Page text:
OCT image showing decreased retinal thickness
typical of RP patients. Note normal foveal thickness
Humphrey showing loss of peripheral vision (tunnel vision)

What treatments are available for Retinitis Pigmentosa?
Currently there are no treatments for Retinitis Pigmentosa. The National Eye Institute recommends that high doses of vitamin A (15,000 IU) be taken daily to help slow the progression of Retinitis Pigmentosa. This recommendation is based on a large-scale trial that was performed in 1993. A recent study published in the Archives of Ophthalmology reported that the addition of Omega-3 (1,200mg per day) when just starting Vitamin A therapy helps to further slow the progression of Retinitis Pigmentosa. The study also reported that in patients who had been taking high doses of vitamin A for over 2 years, the addition of omega-3 only slowed the decrease in visual field sensitivity. Another recent study, also published in the Archives of Ophthalmology, reported that the addition of lutein to vitamin A therapy helped slow the progression of visual loss within the midperiphery (beyond 30 degrees). More tests are needed to verify the results of these two studies. Genetic testing and counseling can help determine which type of retinitis pigmentosa you have and the implications it may have on your family.

Treatments in the future:
Retinal Chip: For the past 10 years, researchers have been working on a way of implanting a CMOS chip (like that in a digital camera) in the back of the eye. With new breakthroughs in nanotechnology, progress on the chip has accelerated quickly and a third generation chip (the Argus III) is almost ready to be tested. While the first generation (the Argus I) chip only provided 16 pixels of resolution, the Argus III will provide over 200 pixels of resolution. It is projected that when developed, the Argus V will provide near 1000 pixels of resolution, which is the number of pixels required for face recognition. Though great strides are being made in retina chip technology, it will be several years before this treatment is available to the public.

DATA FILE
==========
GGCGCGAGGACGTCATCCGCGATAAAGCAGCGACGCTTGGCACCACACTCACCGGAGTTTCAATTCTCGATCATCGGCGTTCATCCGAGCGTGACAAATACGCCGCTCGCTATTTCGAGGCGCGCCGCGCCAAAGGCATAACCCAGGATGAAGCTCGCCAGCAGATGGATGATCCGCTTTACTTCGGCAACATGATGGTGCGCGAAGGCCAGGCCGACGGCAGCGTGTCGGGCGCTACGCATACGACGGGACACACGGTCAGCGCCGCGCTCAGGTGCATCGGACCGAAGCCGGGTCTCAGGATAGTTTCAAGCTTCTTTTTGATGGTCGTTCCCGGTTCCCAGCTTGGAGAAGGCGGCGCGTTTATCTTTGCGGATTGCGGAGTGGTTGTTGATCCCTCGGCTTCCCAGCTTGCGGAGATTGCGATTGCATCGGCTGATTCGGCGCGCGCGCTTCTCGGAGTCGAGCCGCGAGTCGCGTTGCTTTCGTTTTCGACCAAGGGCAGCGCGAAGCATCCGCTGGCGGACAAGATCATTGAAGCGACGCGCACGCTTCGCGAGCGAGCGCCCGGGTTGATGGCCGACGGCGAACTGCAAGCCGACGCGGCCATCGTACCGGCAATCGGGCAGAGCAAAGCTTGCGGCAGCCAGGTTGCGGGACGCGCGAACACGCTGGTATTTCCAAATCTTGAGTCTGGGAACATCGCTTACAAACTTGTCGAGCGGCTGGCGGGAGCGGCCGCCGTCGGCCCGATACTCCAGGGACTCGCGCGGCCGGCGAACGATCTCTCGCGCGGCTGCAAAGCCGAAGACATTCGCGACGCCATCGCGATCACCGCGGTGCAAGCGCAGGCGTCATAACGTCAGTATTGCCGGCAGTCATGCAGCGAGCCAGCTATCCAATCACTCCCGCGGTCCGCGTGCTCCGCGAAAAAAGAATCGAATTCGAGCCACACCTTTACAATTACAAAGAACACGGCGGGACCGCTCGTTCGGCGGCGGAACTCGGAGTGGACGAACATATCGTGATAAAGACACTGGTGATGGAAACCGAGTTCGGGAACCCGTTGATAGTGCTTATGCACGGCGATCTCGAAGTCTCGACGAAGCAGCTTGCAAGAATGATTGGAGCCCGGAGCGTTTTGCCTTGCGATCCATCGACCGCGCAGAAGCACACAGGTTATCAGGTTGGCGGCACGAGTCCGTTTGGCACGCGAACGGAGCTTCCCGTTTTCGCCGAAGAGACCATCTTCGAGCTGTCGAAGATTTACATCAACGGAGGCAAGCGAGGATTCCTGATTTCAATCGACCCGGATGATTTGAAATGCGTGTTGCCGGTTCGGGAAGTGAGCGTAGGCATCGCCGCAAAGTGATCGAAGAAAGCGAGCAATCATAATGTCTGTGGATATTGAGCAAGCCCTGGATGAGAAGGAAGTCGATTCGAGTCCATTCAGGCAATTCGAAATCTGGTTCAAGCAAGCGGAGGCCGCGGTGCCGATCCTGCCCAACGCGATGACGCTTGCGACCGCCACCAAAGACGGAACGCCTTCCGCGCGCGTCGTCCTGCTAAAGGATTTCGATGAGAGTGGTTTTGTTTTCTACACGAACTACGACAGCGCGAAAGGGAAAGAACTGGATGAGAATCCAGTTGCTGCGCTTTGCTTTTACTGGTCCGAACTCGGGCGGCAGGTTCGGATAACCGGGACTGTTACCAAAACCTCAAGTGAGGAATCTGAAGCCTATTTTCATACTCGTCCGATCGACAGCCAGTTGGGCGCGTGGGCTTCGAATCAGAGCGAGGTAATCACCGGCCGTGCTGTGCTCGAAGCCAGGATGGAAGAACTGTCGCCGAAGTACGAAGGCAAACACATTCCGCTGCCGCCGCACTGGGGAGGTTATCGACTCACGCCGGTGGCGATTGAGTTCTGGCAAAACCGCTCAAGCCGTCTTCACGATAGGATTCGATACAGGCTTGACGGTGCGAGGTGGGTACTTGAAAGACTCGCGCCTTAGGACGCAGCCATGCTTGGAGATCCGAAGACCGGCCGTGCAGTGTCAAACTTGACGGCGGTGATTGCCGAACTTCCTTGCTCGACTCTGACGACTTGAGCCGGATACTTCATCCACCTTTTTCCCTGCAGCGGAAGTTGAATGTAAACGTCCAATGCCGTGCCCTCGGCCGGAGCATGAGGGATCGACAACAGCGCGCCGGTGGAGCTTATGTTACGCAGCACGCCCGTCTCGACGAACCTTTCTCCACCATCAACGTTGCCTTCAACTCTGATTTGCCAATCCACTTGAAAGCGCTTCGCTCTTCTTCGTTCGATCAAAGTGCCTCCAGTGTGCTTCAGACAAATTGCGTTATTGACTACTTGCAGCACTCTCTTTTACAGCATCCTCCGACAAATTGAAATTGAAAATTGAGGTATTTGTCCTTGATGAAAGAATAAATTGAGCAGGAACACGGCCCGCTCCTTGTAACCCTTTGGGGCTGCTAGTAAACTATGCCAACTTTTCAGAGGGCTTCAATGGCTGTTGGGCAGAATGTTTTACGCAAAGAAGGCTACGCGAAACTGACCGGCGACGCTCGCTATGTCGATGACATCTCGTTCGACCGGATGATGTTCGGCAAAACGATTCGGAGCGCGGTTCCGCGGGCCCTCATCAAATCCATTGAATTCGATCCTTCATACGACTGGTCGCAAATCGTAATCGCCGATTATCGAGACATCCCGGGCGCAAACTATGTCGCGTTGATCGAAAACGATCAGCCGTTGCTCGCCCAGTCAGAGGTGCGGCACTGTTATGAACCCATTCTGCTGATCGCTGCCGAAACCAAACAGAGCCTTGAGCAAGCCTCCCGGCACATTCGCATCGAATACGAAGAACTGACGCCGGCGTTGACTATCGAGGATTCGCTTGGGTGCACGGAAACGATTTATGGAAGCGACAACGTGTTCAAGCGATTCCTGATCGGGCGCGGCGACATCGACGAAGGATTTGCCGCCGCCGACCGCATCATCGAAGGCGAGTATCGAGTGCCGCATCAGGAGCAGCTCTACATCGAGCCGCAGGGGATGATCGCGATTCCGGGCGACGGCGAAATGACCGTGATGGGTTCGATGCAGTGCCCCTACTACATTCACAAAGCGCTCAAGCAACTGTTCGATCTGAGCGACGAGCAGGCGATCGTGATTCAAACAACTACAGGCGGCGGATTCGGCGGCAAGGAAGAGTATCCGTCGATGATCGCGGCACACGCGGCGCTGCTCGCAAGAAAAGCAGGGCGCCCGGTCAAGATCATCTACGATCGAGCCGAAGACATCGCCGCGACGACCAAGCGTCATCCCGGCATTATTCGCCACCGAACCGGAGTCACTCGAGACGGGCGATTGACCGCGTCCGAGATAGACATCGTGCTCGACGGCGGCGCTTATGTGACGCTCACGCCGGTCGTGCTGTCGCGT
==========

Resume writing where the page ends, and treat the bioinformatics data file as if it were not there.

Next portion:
What is my follow up care?
Regular visits with us our recommended so that the progress of the disease can be closely monitored. Here is a summary:
1. High doses of vitamin A (15,000 IU per day)
2. Addition on Omega-3 (1,200 mg per day)
3. Addition of Lutein (12 mg per day) if midperiphery vision is still present
4. Obtain genetic testing and counseling with us

References:
Berson EL, Rosner M, Sandberg MA, Weigel-DiFranco C, Brockhurst RJ, Hayes KC, Johnson EJ, Anderson EJ, Johnson CA, Gaudio AR, Willett WC, Schaefer EJ. Clinical Trial of Lutein in Patients With Retinitis Pigmentosa Receiving Vitamin A. Archives of Ophthalmology 2010;128(4):403-411

Berson EL, Rosner M, Sandberg MA, Weigel-DiFranco C, Moser A, Brockhurst RJ, Hayes KC, Johnson EJ, Johnson CA, Anderson EJ, Gaudio AR, Willett WC, Schaefer EJ. Further Evaluation of Docosahexaenoic Acid in Patients With Retinitis Pigmentosa Receiving Vitamin A Treatment. Archives of Ophthalmology 2004;122:1306-1314

National Eye Institute (2008). Update on Vitamin A as a treatment for Retinitis Pigmentosa.
Accessed from http://www.nei.nih.gov/news/statements/pigmentosa.asp